Because of an increasingly numerous and diverse group of articles, what used to be the Journal Articles page in Ámauteurish! is now a landing page that has been combined with the Non-Journal Articles list. What will be listed here are the various types of articles within the journal division, and the publications within the larger non-journal division. The specific publication titles will show up in links that will also provide specific article titles uploaded in this blog or to a currently available container (book or periodical). In the case of journal article groups, some journal titles necessarily get repeated.


What follows are the various types of articles I was able to publish in journals, defined in the loosest sense as periodicals with scholarly orientations that publish (though sometimes only occasionally) academic studies:

  • Peer-Reviewed Studies. The list will appear extensive because I opted to maintain each article’s abstract and keywords along with details of publication.
  • Reviews. More of “review articles” or critiques than my usual film reviews, and usually dealing with book publications, although these boundaries have tended to blur in my recent output, even in non-journal articles.
  • Non-Peer-Reviewed Items. Most of my early journal submissions as well as some recently requested pieces that raise issues of academic import but allowed for subjective inflections as well as experimental perspectives.


The other major type of articles can be grouped according to periodical, depending on format, frequency, and readership. These may fall under the following categories:

  • Magazines & Supplements. These types of publications update new content weekly or (more rarely) fortnightly. Supplements were magazine-format (although also occasionally broadsheet) inserts that accompanied weekend editions of daily newspapers. As a former resident film critic for National Midweek, I provide an entirely separate page for the articles that the editors did (and didn’t) publish.
  • Newspapers & Campus Publications. More impactful but less vital because of the article’s topicality, this was primarily what I trained for in journalism. It did not take much convincing for me to maintain an interest in studying the activity, rather than participating in it. The more-ways-than-one precarious venues intended to train students in basic journalistic principles, campus outlets often mimic broadsheet or tabloid (newspaper) formats but come out weekly or even less frequently. A special type, the underground publication, cannot necessarily be represented for a complex of reasons: it was inadvisable for me to retain copies, I could never be acknowledged for my output, and I also consciously pursued a writing style I could not appreciate, to facilitate my letting go of any piece I completed.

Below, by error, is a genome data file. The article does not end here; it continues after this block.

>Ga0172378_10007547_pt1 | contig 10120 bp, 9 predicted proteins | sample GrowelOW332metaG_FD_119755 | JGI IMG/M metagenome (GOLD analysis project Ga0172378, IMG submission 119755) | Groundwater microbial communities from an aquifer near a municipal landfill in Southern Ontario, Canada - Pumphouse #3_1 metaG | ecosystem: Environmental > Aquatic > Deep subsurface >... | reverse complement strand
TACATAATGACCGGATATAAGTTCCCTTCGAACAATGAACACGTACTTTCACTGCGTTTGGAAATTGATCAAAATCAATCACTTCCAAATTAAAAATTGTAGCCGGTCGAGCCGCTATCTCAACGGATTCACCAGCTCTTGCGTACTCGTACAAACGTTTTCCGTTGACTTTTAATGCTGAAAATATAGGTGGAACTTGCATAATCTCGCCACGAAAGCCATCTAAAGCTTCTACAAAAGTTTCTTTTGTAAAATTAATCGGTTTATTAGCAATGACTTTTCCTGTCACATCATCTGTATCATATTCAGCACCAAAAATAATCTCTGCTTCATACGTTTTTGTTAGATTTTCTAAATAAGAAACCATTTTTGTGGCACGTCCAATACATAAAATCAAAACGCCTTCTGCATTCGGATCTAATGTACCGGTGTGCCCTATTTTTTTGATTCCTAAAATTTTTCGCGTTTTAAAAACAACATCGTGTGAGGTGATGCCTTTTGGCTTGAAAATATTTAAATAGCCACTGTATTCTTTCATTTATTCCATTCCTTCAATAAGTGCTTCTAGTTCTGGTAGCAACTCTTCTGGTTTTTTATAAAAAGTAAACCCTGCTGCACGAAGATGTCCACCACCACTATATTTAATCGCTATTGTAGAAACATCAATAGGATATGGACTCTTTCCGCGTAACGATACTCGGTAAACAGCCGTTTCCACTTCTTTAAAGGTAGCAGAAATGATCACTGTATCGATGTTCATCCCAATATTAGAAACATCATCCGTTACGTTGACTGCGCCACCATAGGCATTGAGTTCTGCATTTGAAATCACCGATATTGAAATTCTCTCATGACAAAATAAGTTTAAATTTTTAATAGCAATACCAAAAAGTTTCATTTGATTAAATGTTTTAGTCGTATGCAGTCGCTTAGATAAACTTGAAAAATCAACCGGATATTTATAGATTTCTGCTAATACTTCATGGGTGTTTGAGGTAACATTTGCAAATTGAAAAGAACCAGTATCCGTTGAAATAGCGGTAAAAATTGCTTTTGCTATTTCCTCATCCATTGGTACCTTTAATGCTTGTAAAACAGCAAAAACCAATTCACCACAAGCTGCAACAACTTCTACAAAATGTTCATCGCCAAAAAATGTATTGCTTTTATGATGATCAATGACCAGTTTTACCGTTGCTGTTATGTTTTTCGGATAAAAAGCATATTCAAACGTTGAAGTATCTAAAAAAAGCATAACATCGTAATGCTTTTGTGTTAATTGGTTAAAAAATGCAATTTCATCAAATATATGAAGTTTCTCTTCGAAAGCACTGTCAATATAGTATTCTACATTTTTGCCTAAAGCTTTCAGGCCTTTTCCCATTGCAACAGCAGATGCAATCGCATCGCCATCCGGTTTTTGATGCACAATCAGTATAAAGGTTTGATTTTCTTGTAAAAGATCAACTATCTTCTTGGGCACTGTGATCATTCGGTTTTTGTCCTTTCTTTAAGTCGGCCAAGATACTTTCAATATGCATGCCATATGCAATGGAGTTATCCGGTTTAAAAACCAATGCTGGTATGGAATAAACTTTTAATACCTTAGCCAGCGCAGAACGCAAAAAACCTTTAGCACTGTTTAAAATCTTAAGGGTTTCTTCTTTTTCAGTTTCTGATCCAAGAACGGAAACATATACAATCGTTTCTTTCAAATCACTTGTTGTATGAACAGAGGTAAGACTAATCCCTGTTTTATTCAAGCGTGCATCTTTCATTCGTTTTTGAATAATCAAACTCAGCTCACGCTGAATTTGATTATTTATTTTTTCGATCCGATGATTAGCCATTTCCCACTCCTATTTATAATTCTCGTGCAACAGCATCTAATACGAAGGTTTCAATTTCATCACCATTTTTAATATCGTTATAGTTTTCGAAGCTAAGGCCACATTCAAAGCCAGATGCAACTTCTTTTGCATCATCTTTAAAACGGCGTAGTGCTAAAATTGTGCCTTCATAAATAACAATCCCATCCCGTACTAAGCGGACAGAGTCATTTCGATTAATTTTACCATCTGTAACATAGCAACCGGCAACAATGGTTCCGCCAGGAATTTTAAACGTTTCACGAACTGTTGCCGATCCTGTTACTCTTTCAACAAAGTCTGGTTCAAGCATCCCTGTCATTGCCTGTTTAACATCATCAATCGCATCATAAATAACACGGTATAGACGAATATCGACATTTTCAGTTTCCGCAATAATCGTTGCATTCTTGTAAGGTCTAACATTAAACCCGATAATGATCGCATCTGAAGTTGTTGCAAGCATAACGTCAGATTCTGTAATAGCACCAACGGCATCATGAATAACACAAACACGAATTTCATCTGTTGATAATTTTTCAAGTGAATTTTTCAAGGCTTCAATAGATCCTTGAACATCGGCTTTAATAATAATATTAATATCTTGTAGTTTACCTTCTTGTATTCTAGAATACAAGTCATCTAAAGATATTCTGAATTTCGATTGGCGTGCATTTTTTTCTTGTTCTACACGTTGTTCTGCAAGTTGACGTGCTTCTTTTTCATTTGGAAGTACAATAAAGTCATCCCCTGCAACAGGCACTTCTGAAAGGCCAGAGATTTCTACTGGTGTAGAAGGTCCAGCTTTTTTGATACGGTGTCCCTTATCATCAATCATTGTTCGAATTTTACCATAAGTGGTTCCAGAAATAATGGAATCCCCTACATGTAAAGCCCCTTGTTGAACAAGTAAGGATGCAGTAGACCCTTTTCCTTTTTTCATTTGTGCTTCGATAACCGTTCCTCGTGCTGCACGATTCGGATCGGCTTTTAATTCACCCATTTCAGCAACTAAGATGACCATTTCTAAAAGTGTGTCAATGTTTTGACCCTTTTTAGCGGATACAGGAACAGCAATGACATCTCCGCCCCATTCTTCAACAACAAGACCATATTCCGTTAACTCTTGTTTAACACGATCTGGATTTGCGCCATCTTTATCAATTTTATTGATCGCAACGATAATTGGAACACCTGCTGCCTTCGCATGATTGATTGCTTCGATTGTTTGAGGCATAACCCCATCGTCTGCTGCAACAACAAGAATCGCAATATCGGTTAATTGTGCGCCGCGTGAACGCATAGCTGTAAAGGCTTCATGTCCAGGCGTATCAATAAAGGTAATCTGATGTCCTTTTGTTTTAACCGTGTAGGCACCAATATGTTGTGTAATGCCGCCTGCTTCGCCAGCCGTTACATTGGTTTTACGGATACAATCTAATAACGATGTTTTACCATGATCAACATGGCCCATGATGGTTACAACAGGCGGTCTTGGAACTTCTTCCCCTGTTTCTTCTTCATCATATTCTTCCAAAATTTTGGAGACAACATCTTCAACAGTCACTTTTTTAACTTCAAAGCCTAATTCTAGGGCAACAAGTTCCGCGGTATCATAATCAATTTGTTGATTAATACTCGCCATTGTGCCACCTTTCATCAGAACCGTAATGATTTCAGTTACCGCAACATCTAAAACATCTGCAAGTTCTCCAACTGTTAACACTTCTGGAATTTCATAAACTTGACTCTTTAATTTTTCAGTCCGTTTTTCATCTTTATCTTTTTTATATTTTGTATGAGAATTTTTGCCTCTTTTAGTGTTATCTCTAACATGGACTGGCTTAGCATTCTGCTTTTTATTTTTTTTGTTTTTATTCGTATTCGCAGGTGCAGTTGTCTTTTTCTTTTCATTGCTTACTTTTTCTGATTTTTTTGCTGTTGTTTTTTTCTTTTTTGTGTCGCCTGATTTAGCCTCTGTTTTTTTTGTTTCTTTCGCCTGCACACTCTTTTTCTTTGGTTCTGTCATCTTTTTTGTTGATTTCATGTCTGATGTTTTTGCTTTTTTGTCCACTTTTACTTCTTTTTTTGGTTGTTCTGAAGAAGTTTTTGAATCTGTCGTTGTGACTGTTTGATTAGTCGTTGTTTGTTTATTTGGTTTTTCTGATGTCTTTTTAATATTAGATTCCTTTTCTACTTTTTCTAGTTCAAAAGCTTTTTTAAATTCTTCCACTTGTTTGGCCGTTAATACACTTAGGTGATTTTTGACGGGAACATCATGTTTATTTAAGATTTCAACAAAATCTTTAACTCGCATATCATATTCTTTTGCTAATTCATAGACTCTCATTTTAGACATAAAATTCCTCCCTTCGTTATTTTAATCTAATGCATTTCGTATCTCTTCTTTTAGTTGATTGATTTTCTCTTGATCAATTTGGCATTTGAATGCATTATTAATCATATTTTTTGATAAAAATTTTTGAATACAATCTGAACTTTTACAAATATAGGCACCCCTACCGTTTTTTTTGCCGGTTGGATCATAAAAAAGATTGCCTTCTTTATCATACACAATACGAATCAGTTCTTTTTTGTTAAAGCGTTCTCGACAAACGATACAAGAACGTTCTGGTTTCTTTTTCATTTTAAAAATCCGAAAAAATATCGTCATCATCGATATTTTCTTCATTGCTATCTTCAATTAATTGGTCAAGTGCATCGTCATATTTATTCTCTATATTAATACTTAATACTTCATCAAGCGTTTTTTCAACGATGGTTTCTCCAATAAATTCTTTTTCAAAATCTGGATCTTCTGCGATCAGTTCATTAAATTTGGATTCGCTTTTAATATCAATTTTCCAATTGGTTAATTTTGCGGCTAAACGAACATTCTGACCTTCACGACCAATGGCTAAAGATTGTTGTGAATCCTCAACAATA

• Online Outlets. My articles in the internet-era iteration of the earlier types of periodicals remain with their classifications in the previous groups. What will appear in this group are publications that emerged in digital format, whether these be newspaper or mag types, or even weblogs. (One of the last types will be, not surprisingly, Ámauteurish!)

I have also compiled a chronologically arranged listing of my publications and an empirical study looking at trends and motives in my publication record. Other types of output appear in their appropriate menu in this blog (see, for example, Books, Remarks, and Extras). A special listing of the book publications of people before and during our time can be found in an exclusive feature I uploaded and maintain as an e-book, Authoring Auteurs: The Comprehensive Pinas Film Bibliography.

Back to top